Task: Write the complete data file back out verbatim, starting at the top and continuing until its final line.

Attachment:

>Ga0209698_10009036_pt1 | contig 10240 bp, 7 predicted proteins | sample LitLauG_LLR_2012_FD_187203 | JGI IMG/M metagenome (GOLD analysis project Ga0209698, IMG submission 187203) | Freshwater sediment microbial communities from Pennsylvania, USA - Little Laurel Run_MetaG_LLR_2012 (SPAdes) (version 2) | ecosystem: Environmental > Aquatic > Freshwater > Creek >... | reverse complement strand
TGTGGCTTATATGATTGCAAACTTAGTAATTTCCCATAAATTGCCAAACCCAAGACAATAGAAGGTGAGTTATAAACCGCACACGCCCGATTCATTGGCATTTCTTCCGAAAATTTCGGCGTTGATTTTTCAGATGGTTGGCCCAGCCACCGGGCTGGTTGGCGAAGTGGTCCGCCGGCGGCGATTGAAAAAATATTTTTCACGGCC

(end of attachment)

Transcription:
>Ga0209698_10009036_pt1 | contig 10240 bp, 7 predicted proteins | sample LitLauG_LLR_2012_FD_187203 | JGI IMG/M metagenome (GOLD analysis project Ga0209698, IMG submission 187203) | Freshwater sediment microbial communities from Pennsylvania, USA - Little Laurel Run_MetaG_LLR_2012 (SPAdes) (version 2) | ecosystem: Environmental > Aquatic > Freshwater > Creek >... | reverse complement strand
TGTGGCTTATATGATTGCAAACTTAGTAATTTCCCATAAATTGCCAAACCCAAGACAATAGAAGGTGAGTTATAAACCGCACACGCCCGATTCATTGGCATTTCTTCCGAAAATTTCGGCGTTGATTTTTCAGATGGTTGGCCCAGCCACCGGGCTGGTTGGCGAAGTGGTCCGCCGGCGGCGATTGAAAAAATATTTTTCACGGCC